BA: It doesn't sound weird at all! I mean, my step-daughters are reaching the age now where they think I have the coolest job in the world so, every now and then, I'll get nudged to take an interview so I can take them to the show too. So now, in addition to publicists, I also have my step-daughters asking me if I want to do interviews.

BS: I think it goes the same with me and my kids too where it goes from 'Well, do I want to go out on tour and leave the wife home with diapers? No. But now when we do some shows, they're old enough that they won't be home, they'll be right there on the side of the stage.'

BA: Nice. It has to make for some interesting family vacation possibilities too; I mean The Descendents did Europe earlier this year didn't you?

BS: Kinda. I mean, we had three cities, so I guess that's our version of doing Europe. We've mainly been doing long weekends or one show, two shows, three shows in a stretch and that kind of thing.

BA: Yeah, but I can understand that. I mean, if you've got the time, you might as well use it and, like you said yourself, it became a matter of making hay while the sun shines after your surgery; you don't know if you're going to be here tomorrow, so that's a good reason to do it.

BS: Yeah, we've been having a fun time, and that really important too, of course. The more I think about it, there was one other important co-factor; we had the Australia thing booked but then out of nowhere we got an offer to play in Devo's place because one of the guys in Devo had injured themselves and so, on nine days notice, and so that was the first show we played in however many years because it came out of nowhere, quickly. I don't know how they thought of us for that one; I guess maybe they thought, 'Okay, who's the 'other' most nerdy band we know? Okay, let's get Descendents to do it!' So we practised for that really quickly and figured, 'Well, we're probably going to suck, but we'll do our best,' and we played – and we had so much fun the crowd just gave us so much energy that it was just like, 'Wow! This is so cool! These people really, really appreciate what we're doing!' You could see it in their faces! We had such a good time, and Milo and I just talked the whole day about it. We decided that all we needed to do if we wanted to hang out together again was book shows because we don't live in the same state anymore, but he's been my best friend since we were kids. So it was like, 'Duh! If we want to see each other, let's just book some shows and we'll get to hang out!' So now we get to hang out once a month. It's really fun that way, and I think we surprised ourselves when we filled in for Devo – we were really excited after that, saying, 'Wow! That went really well! We kicked butt, everyone liked it and we had fun, let's do more of that!'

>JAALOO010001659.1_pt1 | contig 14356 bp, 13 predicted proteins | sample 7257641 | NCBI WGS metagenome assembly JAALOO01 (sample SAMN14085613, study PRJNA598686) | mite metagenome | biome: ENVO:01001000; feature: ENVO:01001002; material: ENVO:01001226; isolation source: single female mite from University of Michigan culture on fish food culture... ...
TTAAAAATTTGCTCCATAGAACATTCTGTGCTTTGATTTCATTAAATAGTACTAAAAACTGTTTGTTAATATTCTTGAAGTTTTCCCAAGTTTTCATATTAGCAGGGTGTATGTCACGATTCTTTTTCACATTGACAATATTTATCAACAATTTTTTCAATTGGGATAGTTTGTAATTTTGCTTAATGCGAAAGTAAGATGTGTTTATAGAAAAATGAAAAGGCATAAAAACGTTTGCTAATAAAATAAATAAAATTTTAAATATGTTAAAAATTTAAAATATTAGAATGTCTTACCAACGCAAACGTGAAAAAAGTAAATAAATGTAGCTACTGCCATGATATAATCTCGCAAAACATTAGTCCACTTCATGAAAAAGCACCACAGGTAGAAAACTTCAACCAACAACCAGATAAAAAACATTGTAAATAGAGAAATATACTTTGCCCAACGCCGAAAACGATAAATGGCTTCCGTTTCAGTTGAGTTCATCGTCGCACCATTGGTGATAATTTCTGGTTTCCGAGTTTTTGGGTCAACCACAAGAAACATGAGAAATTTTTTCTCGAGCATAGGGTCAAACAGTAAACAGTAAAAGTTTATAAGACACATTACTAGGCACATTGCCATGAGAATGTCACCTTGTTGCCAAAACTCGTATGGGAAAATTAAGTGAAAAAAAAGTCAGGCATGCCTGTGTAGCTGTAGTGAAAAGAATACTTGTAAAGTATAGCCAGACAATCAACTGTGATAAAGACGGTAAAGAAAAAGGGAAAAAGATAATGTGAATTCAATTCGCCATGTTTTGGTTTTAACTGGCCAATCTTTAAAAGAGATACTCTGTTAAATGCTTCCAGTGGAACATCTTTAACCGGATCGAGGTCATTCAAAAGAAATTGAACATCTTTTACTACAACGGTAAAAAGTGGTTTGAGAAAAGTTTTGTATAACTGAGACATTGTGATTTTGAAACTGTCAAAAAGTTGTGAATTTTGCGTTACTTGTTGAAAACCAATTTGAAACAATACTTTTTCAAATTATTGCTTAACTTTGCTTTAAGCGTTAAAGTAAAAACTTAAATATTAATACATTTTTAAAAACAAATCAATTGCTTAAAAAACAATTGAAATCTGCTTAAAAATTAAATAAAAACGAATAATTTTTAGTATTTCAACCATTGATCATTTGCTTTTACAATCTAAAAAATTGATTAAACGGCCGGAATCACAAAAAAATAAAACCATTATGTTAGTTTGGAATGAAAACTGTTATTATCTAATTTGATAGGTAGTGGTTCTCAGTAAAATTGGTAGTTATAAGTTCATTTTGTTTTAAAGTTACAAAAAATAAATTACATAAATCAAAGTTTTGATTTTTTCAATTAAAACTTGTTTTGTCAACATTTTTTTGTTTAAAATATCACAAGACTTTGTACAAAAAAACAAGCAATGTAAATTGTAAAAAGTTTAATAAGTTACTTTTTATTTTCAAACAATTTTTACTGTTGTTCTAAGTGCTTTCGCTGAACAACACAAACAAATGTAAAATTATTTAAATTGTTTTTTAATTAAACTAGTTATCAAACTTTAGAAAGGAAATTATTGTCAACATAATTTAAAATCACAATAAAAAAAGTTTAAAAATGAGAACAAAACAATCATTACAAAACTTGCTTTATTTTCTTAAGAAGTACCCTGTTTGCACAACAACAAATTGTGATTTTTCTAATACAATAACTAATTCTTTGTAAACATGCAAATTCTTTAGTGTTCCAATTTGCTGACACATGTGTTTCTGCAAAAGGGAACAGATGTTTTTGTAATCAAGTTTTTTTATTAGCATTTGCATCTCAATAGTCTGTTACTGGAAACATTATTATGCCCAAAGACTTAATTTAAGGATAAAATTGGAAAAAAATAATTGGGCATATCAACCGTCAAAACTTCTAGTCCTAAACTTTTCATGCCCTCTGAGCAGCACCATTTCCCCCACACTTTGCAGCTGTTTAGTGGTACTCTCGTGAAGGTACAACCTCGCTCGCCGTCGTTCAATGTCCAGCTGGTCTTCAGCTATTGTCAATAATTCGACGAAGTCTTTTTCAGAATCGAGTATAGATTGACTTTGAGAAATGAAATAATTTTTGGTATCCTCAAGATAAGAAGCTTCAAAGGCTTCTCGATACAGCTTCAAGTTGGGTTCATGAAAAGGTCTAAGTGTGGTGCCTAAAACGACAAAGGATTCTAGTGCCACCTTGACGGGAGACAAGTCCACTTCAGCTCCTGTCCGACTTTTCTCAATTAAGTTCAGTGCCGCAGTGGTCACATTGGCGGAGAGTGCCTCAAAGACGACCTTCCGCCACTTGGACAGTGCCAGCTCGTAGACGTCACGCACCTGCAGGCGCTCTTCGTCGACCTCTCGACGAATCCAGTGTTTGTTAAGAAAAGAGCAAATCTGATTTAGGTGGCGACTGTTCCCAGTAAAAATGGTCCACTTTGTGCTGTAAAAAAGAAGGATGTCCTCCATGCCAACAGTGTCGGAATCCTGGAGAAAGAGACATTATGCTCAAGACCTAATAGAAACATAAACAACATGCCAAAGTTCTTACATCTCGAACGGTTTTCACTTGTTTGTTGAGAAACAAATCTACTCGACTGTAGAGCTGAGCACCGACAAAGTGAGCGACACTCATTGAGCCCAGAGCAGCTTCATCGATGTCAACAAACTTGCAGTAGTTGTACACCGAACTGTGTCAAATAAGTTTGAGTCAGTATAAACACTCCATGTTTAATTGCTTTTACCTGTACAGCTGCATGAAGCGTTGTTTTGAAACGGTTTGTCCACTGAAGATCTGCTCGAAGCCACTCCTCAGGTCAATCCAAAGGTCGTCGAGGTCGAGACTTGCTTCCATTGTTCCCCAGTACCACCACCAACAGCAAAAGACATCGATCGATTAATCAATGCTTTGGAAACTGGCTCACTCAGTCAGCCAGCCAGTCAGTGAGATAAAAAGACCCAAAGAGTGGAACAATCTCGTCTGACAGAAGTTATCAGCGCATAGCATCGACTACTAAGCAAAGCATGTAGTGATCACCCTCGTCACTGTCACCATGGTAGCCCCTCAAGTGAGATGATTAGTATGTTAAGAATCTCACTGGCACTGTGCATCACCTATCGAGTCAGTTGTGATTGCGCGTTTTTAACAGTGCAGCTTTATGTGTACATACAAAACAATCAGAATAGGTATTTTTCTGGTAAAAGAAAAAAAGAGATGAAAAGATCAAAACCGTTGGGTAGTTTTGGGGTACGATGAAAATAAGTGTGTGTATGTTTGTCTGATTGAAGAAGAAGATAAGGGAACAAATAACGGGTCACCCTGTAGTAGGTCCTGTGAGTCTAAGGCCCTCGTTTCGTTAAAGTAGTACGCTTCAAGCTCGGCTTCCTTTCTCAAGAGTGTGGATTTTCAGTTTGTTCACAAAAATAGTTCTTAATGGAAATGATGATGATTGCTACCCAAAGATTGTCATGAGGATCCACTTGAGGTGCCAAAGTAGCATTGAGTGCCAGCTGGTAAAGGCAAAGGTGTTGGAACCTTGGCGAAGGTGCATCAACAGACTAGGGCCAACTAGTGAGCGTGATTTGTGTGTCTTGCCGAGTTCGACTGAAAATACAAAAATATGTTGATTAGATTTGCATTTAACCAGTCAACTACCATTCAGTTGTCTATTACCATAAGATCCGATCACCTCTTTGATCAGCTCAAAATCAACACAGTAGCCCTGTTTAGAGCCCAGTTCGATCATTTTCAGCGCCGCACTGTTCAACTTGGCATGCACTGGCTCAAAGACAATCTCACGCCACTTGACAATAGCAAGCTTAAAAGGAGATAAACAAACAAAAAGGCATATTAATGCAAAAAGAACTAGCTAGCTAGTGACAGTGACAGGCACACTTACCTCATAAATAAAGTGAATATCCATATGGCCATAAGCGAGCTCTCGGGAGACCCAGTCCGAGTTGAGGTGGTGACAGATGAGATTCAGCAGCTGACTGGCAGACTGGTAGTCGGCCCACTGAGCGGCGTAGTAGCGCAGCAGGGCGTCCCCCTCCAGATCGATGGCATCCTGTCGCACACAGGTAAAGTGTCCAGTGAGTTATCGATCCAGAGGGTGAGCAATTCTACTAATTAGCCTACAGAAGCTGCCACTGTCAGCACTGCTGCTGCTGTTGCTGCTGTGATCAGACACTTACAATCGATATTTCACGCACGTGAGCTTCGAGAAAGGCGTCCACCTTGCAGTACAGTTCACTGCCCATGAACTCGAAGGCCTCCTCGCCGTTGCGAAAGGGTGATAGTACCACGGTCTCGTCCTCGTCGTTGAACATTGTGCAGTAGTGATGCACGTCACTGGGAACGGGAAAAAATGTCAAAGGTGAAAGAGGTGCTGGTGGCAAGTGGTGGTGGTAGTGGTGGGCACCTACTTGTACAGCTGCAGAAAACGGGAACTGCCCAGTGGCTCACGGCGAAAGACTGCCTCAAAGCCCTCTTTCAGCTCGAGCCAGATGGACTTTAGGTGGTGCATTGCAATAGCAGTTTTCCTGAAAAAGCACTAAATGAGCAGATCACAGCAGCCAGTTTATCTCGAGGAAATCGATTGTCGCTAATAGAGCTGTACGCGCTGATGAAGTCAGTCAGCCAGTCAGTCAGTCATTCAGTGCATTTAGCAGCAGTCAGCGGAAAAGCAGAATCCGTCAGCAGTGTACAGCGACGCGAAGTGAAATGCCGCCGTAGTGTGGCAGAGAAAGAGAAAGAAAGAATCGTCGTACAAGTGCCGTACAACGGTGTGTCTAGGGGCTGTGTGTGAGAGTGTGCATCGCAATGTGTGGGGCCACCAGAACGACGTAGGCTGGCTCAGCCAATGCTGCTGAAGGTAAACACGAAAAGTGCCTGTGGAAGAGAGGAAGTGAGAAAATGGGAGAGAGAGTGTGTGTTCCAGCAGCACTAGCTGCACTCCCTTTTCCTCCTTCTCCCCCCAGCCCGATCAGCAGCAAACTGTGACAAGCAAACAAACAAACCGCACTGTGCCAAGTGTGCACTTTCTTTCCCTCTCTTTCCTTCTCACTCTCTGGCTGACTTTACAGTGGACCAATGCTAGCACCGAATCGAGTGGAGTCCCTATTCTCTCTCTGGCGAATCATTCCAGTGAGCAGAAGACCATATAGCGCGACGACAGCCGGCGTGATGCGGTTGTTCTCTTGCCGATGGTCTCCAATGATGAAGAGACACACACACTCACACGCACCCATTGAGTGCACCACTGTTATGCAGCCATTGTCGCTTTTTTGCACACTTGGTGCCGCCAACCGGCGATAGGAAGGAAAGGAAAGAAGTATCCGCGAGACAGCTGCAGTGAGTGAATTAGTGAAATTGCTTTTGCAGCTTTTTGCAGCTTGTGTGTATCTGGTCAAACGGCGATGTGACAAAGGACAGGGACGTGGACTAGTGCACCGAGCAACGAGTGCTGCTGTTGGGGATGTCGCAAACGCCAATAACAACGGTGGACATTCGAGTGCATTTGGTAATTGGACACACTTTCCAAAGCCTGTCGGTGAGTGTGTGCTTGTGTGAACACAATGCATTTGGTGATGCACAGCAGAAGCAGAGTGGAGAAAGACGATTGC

BA: [both chuckling] Well, of course – and when you make it to Toronto, it'll be another kind of reunion. Descendent and Keith Morris' band OFF! are sharing the stage at Dundas Square on the one day.

BS: That'll be fun because Keith is my oldest friend; I've probably known him since I was ten, so it'll be great to play a show with his new band. We were very good friends when we were kids; we used to work at the same fishing tackle store together that his dad owned.

BA: Oh really? I didn't know that.

BS: Yeah – I don't think many people do.

BA: Oh – not only that, but Devo's playing the festival too.

BS: Oh really? Well, I guess we won't win the 'Nerdiest Band At The Show' award then.

BA: I'll vote for you, if only because you're my favorite nerdy band, ever.

BS: Cool. Oh – it was so much fun in Vegas man! We threw down, and ALL played the night before too – the night before – and all three singers that we're had in the band over the years came to sing a couple of songs with us; they each sang their own little set. It was so cool! It was so much fun! You know? I think I'm having more fun playing now than I did when I was a kid.

BA: Really?

BS: Yeah.

BA: That's really cool. Now, what are you playing on this tour? I mean, the last Descendents album and EP came out in 2004, what's happening as far as set lists are concerned?

BS: Well, there's sort of a practical aspect to it whereby we feel like we want to play those songs which people consider to be our best – we want to play the stuff they want to hear if they're paying however much money to see us – but we want to play some of our favorites at the same time, which might not be some of their favorites; like, we've played “The All-o-gistics,” and I don't know if people actually like it because it's not very rockin', but we like playing it because it lists our credo, and we also do stuff like “I'm Not A Loser” and “Suburban Home” and they love those. We try to break it up and play a few songs from each record, because we don't know how else to do it; that just seems like the only fair way to do it.